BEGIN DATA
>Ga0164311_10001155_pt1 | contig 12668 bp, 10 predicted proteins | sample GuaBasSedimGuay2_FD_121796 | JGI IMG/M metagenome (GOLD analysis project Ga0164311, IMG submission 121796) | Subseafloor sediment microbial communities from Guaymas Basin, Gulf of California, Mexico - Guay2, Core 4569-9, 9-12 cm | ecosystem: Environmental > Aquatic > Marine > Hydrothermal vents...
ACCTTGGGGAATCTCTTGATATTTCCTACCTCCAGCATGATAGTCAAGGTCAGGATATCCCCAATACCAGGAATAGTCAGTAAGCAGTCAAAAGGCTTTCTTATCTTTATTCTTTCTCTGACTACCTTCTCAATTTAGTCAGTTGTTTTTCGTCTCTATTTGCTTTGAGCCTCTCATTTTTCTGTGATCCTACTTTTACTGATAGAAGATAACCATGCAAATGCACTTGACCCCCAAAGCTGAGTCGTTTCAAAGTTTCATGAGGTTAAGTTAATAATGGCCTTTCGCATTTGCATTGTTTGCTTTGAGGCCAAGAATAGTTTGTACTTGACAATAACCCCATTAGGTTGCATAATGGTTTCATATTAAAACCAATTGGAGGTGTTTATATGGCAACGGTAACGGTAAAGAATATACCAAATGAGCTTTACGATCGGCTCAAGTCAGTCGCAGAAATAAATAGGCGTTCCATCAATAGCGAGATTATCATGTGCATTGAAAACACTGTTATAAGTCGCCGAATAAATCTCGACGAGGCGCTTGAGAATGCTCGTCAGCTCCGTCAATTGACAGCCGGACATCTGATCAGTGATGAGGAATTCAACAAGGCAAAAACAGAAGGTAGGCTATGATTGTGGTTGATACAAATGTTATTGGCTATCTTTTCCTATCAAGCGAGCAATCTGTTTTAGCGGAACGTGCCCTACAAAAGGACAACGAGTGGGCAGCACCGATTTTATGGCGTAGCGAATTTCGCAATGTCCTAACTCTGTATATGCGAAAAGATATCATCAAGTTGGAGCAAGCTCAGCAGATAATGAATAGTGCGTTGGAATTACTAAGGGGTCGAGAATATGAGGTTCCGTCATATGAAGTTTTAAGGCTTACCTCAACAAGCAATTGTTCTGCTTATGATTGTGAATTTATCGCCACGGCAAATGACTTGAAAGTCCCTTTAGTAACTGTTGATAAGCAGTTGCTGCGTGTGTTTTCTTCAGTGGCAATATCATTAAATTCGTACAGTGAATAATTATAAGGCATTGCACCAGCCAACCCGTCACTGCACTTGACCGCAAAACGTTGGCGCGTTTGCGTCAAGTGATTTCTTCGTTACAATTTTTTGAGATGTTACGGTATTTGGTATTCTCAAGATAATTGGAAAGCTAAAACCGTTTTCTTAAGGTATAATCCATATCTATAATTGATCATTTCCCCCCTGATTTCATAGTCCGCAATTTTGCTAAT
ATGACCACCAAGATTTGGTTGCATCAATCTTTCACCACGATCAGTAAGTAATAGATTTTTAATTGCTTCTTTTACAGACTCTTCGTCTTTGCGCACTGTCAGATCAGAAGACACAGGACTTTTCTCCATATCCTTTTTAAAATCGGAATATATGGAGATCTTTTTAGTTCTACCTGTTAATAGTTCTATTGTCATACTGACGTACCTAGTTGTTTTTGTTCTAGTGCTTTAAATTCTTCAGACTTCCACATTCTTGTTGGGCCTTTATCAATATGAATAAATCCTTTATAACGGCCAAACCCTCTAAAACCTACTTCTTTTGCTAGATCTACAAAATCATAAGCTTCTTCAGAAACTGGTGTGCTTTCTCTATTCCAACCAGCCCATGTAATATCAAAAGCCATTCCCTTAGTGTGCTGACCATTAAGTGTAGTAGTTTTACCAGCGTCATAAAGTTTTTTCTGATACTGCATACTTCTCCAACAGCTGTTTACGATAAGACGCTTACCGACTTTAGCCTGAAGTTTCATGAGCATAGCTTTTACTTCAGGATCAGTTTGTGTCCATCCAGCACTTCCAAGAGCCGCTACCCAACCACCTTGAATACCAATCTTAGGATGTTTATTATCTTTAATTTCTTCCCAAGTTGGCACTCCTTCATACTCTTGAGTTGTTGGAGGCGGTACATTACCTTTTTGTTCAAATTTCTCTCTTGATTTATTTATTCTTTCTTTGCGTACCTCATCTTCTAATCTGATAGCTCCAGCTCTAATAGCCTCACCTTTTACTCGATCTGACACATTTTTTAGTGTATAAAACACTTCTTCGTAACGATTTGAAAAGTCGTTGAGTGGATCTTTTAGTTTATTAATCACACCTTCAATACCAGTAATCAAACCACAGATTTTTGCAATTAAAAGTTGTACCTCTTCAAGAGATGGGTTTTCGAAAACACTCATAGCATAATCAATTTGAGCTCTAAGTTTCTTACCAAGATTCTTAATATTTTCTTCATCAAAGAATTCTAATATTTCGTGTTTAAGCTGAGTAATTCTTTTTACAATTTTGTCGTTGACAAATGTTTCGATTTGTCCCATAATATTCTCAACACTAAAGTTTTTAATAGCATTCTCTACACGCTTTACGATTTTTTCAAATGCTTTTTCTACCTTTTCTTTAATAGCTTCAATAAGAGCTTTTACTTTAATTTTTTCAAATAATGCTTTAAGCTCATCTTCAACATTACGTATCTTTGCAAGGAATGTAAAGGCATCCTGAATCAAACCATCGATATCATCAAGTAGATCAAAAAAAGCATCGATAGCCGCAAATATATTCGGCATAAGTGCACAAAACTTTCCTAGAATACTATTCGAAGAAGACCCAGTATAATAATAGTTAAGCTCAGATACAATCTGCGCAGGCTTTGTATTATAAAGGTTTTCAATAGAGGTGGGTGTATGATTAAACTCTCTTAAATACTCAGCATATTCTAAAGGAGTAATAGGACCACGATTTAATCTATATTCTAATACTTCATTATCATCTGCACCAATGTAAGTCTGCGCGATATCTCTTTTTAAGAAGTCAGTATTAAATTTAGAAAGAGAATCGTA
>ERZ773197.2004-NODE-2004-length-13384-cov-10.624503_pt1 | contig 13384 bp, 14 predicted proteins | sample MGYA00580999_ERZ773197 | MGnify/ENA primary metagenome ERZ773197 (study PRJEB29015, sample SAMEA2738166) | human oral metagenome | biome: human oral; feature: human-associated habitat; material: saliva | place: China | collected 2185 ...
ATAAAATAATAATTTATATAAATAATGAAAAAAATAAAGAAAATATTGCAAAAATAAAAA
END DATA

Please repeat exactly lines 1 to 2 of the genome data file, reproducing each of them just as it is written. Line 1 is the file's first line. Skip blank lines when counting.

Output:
>Ga0164311_10001155_pt1 | contig 12668 bp, 10 predicted proteins | sample GuaBasSedimGuay2_FD_121796 | JGI IMG/M metagenome (GOLD analysis project Ga0164311, IMG submission 121796) | Subseafloor sediment microbial communities from Guaymas Basin, Gulf of California, Mexico - Guay2, Core 4569-9, 9-12 cm | ecosystem: Environmental > Aquatic > Marine > Hydrothermal vents...
ACCTTGGGGAATCTCTTGATATTTCCTACCTCCAGCATGATAGTCAAGGTCAGGATATCCCCAATACCAGGAATAGTCAGTAAGCAGTCAAAAGGCTTTCTTATCTTTATTCTTTCTCTGACTACCTTCTCAATTTAGTCAGTTGTTTTTCGTCTCTATTTGCTTTGAGCCTCTCATTTTTCTGTGATCCTACTTTTACTGATAGAAGATAACCATGCAAATGCACTTGACCCCCAAAGCTGAGTCGTTTCAAAGTTTCATGAGGTTAAGTTAATAATGGCCTTTCGCATTTGCATTGTTTGCTTTGAGGCCAAGAATAGTTTGTACTTGACAATAACCCCATTAGGTTGCATAATGGTTTCATATTAAAACCAATTGGAGGTGTTTATATGGCAACGGTAACGGTAAAGAATATACCAAATGAGCTTTACGATCGGCTCAAGTCAGTCGCAGAAATAAATAGGCGTTCCATCAATAGCGAGATTATCATGTGCATTGAAAACACTGTTATAAGTCGCCGAATAAATCTCGACGAGGCGCTTGAGAATGCTCGTCAGCTCCGTCAATTGACAGCCGGACATCTGATCAGTGATGAGGAATTCAACAAGGCAAAAACAGAAGGTAGGCTATGATTGTGGTTGATACAAATGTTATTGGCTATCTTTTCCTATCAAGCGAGCAATCTGTTTTAGCGGAACGTGCCCTACAAAAGGACAACGAGTGGGCAGCACCGATTTTATGGCGTAGCGAATTTCGCAATGTCCTAACTCTGTATATGCGAAAAGATATCATCAAGTTGGAGCAAGCTCAGCAGATAATGAATAGTGCGTTGGAATTACTAAGGGGTCGAGAATATGAGGTTCCGTCATATGAAGTTTTAAGGCTTACCTCAACAAGCAATTGTTCTGCTTATGATTGTGAATTTATCGCCACGGCAAATGACTTGAAAGTCCCTTTAGTAACTGTTGATAAGCAGTTGCTGCGTGTGTTTTCTTCAGTGGCAATATCATTAAATTCGTACAGTGAATAATTATAAGGCATTGCACCAGCCAACCCGTCACTGCACTTGACCGCAAAACGTTGGCGCGTTTGCGTCAAGTGATTTCTTCGTTACAATTTTTTGAGATGTTACGGTATTTGGTATTCTCAAGATAATTGGAAAGCTAAAACCGTTTTCTTAAGGTATAATCCATATCTATAATTGATCATTTCCCCCCTGATTTCATAGTCCGCAATTTTGCTAAT